SLATE. - The ordinary slate used for building purposes does not admit of being highly polished, but it is rubbed smooth, first with an iron plate fed with sharp river sand and water, and then with lumps of gritstones, of which two or three kinds gradually finer one than the other, are also used with water. The rubstones employed, depend principally on their relative abundance in the respective districts.
A lump of pumice-stone leaves a grain on slate suitable for writing upon, and the greyness is removed either by a slight rub of oil, or what is better a wash of common writing ink allowed to dry on. A disk of slate cemented to a wood chuck is useful to the amateur for receiving in the lathe rough sketches of eccentric patterns, and slate also serves for drawing boards.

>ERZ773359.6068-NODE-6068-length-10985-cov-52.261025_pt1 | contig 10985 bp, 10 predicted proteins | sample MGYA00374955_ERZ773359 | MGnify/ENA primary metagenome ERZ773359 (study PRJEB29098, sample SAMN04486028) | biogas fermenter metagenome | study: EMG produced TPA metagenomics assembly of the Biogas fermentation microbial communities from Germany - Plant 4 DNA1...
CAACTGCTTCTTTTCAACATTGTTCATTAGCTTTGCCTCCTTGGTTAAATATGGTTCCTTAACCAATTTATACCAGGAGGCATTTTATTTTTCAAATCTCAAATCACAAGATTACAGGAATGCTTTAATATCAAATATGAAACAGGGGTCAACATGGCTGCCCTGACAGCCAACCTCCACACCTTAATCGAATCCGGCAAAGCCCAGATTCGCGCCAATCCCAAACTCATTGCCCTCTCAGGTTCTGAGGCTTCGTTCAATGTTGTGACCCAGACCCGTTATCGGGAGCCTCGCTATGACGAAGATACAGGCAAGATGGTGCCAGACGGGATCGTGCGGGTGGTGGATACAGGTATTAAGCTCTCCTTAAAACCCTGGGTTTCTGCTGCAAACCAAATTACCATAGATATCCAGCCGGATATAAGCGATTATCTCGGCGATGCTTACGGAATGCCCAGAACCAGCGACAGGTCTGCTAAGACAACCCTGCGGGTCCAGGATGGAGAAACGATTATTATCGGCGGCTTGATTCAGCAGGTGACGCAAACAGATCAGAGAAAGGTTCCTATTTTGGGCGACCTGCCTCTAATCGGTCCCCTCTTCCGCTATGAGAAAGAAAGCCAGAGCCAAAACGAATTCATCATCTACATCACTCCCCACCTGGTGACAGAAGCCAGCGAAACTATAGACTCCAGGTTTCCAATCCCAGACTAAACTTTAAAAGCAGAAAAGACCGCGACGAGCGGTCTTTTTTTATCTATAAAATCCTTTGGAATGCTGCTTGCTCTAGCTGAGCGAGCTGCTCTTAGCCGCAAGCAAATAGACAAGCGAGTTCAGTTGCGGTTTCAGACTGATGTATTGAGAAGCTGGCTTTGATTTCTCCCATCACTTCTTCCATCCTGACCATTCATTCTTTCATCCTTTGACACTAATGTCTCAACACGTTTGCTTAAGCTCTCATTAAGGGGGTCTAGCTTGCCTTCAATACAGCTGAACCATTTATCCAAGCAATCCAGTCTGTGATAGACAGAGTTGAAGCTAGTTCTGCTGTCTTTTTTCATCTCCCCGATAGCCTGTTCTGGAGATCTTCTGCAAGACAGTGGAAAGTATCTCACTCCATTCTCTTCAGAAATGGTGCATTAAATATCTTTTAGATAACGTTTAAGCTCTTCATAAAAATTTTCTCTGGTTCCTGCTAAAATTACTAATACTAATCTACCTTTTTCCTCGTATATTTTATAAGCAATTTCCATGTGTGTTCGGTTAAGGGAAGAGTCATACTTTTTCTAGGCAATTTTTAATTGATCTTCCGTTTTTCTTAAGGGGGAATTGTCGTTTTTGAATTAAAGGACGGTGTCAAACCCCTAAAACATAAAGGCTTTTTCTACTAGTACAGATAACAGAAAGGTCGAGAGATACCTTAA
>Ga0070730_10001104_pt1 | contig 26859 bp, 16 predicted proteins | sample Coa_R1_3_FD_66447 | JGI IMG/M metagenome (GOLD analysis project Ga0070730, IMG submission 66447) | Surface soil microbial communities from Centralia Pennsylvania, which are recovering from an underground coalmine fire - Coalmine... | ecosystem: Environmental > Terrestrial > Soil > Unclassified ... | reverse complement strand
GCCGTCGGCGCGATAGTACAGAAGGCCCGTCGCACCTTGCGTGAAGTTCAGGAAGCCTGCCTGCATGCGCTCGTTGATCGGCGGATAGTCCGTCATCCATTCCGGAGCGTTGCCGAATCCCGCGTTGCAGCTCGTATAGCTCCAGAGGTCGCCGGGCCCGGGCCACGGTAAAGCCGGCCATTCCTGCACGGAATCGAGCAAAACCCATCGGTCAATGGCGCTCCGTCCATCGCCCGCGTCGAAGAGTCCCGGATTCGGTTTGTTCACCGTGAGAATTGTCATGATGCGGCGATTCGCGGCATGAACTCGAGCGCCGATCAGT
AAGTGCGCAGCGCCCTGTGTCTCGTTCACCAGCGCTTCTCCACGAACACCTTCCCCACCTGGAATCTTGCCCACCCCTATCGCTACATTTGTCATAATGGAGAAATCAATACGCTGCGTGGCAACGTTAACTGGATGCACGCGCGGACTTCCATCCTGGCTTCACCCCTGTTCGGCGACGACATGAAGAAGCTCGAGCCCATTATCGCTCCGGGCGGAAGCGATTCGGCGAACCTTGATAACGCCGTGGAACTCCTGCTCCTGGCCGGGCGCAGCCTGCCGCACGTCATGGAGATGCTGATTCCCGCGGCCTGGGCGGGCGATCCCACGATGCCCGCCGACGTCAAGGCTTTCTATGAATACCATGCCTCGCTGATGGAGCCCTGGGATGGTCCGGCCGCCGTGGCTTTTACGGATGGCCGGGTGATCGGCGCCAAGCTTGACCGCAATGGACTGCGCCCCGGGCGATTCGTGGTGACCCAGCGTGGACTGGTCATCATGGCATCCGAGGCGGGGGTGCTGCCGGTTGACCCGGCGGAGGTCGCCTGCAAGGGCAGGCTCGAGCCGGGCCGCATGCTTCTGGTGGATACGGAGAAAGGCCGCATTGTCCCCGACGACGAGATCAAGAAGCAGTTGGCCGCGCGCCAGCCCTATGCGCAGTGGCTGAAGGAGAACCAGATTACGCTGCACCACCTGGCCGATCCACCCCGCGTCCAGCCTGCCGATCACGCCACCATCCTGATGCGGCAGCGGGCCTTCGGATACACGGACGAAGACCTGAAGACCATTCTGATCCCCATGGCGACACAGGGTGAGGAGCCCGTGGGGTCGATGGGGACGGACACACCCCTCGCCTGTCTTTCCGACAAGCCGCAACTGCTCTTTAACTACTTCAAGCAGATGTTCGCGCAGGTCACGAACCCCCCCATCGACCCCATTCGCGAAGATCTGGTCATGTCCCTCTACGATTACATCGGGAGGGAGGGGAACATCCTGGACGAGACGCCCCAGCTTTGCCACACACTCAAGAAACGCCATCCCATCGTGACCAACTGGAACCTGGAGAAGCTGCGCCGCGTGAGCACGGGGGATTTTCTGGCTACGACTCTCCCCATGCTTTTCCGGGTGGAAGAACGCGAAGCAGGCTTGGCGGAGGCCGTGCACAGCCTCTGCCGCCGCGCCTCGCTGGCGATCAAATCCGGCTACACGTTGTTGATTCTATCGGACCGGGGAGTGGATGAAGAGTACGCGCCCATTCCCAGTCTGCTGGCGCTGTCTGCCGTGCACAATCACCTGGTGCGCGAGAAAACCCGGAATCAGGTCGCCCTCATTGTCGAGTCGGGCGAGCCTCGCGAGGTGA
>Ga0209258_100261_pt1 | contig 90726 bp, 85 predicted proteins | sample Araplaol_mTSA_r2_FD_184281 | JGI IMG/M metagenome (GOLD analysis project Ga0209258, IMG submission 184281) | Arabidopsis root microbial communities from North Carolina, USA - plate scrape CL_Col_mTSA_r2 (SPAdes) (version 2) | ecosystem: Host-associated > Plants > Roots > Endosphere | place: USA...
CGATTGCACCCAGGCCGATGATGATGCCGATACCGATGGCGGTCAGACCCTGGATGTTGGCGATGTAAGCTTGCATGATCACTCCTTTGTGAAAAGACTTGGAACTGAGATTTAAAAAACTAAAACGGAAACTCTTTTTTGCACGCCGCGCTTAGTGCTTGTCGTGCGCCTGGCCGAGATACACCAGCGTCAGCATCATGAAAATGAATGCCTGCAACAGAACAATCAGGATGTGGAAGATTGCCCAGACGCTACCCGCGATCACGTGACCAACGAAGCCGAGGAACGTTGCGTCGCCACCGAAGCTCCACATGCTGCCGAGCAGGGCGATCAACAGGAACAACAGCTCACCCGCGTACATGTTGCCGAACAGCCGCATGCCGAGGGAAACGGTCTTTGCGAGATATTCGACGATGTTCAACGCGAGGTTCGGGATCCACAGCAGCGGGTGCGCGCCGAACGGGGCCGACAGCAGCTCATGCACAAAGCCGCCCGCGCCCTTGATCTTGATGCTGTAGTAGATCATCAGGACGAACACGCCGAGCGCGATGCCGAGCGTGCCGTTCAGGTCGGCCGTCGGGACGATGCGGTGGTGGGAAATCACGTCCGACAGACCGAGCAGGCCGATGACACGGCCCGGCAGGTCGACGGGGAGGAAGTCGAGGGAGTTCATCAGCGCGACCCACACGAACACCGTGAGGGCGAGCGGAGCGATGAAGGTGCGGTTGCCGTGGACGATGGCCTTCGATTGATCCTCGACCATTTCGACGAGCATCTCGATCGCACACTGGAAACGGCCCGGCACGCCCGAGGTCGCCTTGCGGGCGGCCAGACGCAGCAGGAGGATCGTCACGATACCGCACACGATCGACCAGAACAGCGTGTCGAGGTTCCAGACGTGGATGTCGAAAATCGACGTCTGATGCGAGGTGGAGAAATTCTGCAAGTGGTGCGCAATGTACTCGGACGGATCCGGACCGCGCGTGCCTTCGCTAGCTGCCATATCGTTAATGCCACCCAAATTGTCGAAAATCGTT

As noticed in vol. 1, page 165, slate has been recently employed for chimney pieces, internal decoration and furniture, in which case it is rubbed smooth, then japanned like black and other marbles, and also of all colours and devices, after the manner of tea trays; when the objects have been baked to harden the japan they are first smoothed with pumice-stone, and then polished with rottenstone, after the ordinary mode described under Japanned Works.